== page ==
We were on the move again today and spent quite some time in the bus. Our destination was Cienfuegos but along the way we had to do a detour to Santa Clara to visit the Che Guevera Mausoleum.
The route was very cross country and the one that Ricardo had been very reluctant to do. Having been along the road now, I am not surprised as in some places it was atrocious. At one point, we were going so slowly, weaving around the pot holes and up and over bumps that I asked that if the road was going to be like it for much longer, could I walk. This I did but, no sooner, had I started than Ricardo zoomed off into the distance! At least it gave them all an opportunity for a smoke whilst they waited for me up the road and I enjoyed the walk. Unfortunately, Gerard stepped in some fairly smelly animal deposits, which he then managed to trail into the bus. Needless to say, after that, he was not at all flavour of the moment with Ricardo!
We arrived at the Mausoleum at about 11am and spent some time looking at the museum. Che was killed in Bolivia in 1967 but was not interred, along with compatriots who died with him, in Santa Clara until 1997. This is a national memorial and the atmosphere was extremely intense.
Afterwards, we continued on to Cienfuegos, which is on the coast slightly north of Trinidad, arriving at about 2.30pm. None of us had had lunch so Monica arranged for us to have ham and cheese sandwiches at the Casa. Ham is a very loose description for the processed meat of varying shades of pink that is served in Cuba. This particular ‘ham’ was quite spectacular in its degree of pinkness and one which Mariana, Deb and I were a little reluctant to eat but it had to be done!
Monica then took us on a walking orientation of the city, which is a Unesco site and, as yet, seemingly undiscovered by mass tourism, which was excellent after the experience in Trinidad. However, it doesn’t deserve to remain undiscovered as it is a beautiful city, built by the French (the only French city in the country) with lovely baroque and neo classical buildings around the Plaza Mejor. It also has a Malecon, albeit a short one, and the busiest main street I have seen outside of Havana.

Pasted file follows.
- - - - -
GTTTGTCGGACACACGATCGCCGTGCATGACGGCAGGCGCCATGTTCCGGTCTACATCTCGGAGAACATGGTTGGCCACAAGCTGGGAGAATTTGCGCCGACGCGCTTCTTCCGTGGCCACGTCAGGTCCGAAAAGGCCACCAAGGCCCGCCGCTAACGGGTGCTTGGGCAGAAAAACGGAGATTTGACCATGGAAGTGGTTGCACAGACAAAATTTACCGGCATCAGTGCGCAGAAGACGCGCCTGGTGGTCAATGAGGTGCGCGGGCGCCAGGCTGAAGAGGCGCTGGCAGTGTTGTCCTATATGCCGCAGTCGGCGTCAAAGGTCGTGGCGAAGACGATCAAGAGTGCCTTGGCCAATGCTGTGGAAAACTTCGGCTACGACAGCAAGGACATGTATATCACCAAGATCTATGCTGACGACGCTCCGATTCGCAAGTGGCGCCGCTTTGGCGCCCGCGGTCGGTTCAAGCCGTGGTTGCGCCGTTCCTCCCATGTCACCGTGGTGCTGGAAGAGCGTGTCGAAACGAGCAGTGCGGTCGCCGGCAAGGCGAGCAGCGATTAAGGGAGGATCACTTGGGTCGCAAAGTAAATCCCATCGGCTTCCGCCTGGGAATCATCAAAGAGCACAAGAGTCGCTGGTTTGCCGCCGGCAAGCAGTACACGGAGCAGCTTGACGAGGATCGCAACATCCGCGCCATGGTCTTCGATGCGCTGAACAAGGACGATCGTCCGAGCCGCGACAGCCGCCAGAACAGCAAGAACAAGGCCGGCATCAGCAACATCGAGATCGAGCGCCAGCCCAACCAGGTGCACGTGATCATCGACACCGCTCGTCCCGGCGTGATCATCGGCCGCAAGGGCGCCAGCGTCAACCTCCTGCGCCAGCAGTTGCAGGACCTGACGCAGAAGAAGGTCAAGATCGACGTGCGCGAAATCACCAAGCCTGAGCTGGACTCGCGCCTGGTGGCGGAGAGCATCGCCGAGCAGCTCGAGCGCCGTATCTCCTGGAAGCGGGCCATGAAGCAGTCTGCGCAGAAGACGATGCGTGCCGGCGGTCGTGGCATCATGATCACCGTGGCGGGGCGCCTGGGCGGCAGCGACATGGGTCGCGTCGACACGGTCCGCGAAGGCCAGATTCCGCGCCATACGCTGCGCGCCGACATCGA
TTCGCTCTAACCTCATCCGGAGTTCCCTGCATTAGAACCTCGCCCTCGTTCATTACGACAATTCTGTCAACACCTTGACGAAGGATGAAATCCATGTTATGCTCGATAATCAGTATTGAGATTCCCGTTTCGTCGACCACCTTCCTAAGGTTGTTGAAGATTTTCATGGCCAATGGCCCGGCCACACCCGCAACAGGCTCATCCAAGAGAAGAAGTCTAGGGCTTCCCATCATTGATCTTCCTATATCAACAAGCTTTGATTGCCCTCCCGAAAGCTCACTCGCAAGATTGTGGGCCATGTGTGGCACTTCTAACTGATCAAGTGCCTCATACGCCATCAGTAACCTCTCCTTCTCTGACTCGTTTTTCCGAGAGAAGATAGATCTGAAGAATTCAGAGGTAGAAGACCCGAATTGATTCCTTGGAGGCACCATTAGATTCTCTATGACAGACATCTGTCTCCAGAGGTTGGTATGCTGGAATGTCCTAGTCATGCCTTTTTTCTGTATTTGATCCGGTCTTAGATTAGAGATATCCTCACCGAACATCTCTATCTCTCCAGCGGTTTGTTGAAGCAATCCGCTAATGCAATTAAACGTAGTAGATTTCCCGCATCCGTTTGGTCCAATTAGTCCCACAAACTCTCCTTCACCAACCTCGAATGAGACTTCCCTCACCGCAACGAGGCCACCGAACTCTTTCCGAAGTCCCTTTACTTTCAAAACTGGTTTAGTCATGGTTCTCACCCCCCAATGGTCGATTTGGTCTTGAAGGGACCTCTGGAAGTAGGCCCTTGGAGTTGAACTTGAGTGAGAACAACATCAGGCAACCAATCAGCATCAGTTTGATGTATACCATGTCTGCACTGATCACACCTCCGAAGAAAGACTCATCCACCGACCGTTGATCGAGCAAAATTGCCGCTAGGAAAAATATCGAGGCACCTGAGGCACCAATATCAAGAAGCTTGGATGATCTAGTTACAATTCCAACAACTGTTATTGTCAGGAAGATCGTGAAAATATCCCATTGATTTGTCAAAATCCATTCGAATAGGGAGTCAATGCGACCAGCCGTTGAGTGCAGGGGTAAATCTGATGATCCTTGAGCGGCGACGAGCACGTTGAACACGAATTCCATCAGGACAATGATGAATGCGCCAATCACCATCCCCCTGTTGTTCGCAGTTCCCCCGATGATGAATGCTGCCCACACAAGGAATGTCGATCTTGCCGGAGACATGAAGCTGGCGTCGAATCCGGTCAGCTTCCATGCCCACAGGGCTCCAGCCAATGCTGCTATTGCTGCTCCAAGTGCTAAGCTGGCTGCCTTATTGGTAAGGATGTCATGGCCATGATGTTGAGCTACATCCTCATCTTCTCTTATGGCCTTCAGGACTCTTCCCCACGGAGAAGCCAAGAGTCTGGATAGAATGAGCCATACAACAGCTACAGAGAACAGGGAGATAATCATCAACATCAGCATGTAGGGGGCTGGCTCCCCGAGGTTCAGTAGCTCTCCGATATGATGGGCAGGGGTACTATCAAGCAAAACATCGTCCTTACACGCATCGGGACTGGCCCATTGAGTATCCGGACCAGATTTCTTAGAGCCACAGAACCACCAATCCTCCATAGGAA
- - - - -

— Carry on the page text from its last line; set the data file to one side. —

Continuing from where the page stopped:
We all wandered our different ways after the orientation and I spent quite some time walking around and then watched the sunset from the Malecon, which is close to our house.
Later, we regrouped and Monica took us to the restaurant owned by the Cienfuegos homestay coordinator, which was just around the corner. I then had the best meal for the best price that I have had in Cuba. Excellent shrimp soup was followed by excellent shrimp with ‘Grandma’s’ sauce and creme caramel, accompanied by a couple of cocktails and all for 10 CUC! I had expected the food in Cuba to be all beans and rice but I have been very pleasantly surprised at the standard. This particular restaurant is also attended by locals but, typically of Cuba and its dual economy, there is another menu and appropriate prices for those paying in the local Cuban peso.
After dinner, Deb, Mariana and I had a walk along the Malecon, where lines of teenagers were propping up the wall and chatting, and then I joined Gerard, Jules and Cheryl at a show that they had thought was a drag Cabaret but which was actually an excellent performance of dance, representing Cuba. The costumes were superb and the standard of dance outstanding. It was worth every peso of the 4CUC entry.